So the family comes home one day to see much of the house (though only certain rooms) trashed, yet nothing is stolen. This exmplains putting in an extensive security camera system with microphones, because there's nothing creepy about filming everything you do inside your house and recording everything said in there. Even more hilarious the daughter invites her horny toad boyfriend over when the parents are out! I expect the parents will find some missing footage...if you know what I mean. I mean illicit sex, folks! (Never mind also that only one security camera focuses on the outside of the house. Wouldn't you also want to be able to spot anyone lurking outside? But that doesn't advance the plot, so lets' digress).

Much like in the first film, the "presence" makes itself known with eerie, slight things, like misplaced pool cleaning devices and the baby crying for no reason. Understandably, the baby crying for no reason makes perfect sense, what with it being a baby and all. But why does the dog bark a lot at whatever is haunting them? Dogs have a strong sense of smell, should we assume that demons aren't good at bathing?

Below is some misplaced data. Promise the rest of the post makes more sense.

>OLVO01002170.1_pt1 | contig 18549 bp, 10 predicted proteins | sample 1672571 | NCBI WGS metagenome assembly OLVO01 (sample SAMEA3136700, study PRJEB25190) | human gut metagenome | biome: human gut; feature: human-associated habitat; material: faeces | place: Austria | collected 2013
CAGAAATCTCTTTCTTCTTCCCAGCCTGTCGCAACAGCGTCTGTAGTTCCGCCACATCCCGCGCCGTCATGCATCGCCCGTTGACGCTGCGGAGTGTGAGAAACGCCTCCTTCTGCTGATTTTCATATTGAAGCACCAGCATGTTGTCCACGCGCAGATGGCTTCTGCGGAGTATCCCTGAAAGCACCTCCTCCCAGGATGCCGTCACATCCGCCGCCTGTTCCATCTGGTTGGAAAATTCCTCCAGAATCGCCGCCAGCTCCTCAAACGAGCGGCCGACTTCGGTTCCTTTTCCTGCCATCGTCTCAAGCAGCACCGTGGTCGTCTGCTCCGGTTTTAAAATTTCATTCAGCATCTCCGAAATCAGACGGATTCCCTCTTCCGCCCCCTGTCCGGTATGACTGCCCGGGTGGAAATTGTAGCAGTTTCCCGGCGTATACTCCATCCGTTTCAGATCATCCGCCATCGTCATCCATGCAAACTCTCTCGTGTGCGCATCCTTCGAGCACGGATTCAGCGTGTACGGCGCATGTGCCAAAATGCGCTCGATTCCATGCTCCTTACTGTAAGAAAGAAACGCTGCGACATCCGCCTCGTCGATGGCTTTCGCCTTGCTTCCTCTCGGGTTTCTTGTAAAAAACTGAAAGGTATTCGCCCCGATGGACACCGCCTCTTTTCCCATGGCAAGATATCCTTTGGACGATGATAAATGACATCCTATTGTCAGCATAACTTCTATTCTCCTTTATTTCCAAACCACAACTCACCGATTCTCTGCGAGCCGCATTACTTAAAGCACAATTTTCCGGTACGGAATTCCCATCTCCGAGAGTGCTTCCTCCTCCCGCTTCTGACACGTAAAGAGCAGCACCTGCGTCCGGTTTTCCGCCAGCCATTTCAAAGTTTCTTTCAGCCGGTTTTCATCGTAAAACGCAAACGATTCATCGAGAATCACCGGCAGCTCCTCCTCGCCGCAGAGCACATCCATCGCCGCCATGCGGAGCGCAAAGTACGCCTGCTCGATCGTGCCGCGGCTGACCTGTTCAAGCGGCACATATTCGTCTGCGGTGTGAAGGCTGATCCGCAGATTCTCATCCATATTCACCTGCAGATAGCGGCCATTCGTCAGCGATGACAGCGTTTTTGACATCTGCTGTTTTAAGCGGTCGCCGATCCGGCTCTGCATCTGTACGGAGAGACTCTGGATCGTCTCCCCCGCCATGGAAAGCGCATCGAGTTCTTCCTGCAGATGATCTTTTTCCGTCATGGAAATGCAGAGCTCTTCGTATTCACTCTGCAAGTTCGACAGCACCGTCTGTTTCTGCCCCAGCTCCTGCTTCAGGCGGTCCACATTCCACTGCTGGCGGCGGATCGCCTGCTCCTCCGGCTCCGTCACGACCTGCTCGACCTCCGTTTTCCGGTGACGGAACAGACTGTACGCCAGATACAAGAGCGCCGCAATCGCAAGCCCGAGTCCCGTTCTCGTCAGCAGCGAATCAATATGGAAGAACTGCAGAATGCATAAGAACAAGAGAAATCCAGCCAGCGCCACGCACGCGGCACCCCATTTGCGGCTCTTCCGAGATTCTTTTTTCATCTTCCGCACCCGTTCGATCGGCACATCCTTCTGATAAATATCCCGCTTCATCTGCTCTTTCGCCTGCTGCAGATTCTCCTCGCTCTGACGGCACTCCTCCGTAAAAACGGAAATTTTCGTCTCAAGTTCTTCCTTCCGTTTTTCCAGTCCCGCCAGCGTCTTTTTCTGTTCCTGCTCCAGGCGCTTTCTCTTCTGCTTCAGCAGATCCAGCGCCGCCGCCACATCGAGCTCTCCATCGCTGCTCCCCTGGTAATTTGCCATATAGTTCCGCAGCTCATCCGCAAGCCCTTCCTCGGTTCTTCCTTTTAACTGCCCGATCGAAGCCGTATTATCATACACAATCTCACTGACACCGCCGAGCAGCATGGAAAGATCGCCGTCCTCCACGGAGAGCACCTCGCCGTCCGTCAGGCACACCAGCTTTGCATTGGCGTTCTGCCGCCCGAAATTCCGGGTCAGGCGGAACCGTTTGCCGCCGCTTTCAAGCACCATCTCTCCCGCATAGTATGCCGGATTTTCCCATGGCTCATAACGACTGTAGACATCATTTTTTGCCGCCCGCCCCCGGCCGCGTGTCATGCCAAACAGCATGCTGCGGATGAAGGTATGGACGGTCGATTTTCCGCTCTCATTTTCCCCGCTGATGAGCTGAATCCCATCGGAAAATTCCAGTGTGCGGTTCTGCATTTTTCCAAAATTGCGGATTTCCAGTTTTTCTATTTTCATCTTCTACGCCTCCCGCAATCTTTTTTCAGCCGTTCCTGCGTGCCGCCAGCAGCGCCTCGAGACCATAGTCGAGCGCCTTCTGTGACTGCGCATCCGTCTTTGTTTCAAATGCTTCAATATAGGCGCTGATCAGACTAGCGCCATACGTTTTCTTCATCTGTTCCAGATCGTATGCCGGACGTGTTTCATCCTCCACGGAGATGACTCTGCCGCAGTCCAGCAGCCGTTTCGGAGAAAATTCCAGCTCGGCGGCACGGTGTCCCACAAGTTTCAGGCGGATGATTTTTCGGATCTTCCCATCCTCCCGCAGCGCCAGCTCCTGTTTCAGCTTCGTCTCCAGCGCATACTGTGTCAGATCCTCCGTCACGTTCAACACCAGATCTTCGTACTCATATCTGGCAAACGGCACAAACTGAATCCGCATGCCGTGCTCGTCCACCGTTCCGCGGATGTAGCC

Sure enough, this devolves into the demon finally attacking members of the family, and the father (the skeptic!) breaking down and getting demon-fighting tips from the Mexican housekeeper. Besides my desire to see an elderly Mexican Presbyterian, I'd also like just once for an old "mystical" person to be consulted on some occult thing, and it turn out they don't know what the hell they're talking about. "Light some candles, and burn the hair of your first born...ok, I kind of make this stuff up as I go along...." Of course, the lady in this case does seem to know what she's talking about, which makes me think--if she can handle demons, why is she cleaning houses? I'd be taking that lady to Vegas once the demonectomy was done! Cha-freaking-ching, folks!

Also, if my house ever gets a demon I'm getting the damn thing to sign a sublease.